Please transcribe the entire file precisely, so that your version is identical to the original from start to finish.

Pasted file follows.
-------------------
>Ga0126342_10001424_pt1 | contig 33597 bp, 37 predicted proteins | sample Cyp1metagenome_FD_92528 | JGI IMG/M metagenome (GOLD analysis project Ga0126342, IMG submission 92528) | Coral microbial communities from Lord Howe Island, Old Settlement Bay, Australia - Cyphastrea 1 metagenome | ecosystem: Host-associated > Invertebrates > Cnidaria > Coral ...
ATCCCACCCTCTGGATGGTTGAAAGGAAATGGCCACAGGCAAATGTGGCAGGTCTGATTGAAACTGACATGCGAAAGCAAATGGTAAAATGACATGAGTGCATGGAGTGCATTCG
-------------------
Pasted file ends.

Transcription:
>Ga0126342_10001424_pt1 | contig 33597 bp, 37 predicted proteins | sample Cyp1metagenome_FD_92528 | JGI IMG/M metagenome (GOLD analysis project Ga0126342, IMG submission 92528) | Coral microbial communities from Lord Howe Island, Old Settlement Bay, Australia - Cyphastrea 1 metagenome | ecosystem: Host-associated > Invertebrates > Cnidaria > Coral ...
ATCCCACCCTCTGGATGGTTGAAAGGAAATGGCCACAGGCAAATGTGGCAGGTCTGATTGAAACTGACATGCGAAAGCAAATGGTAAAATGACATGAGTGCATGGAGTGCATTCG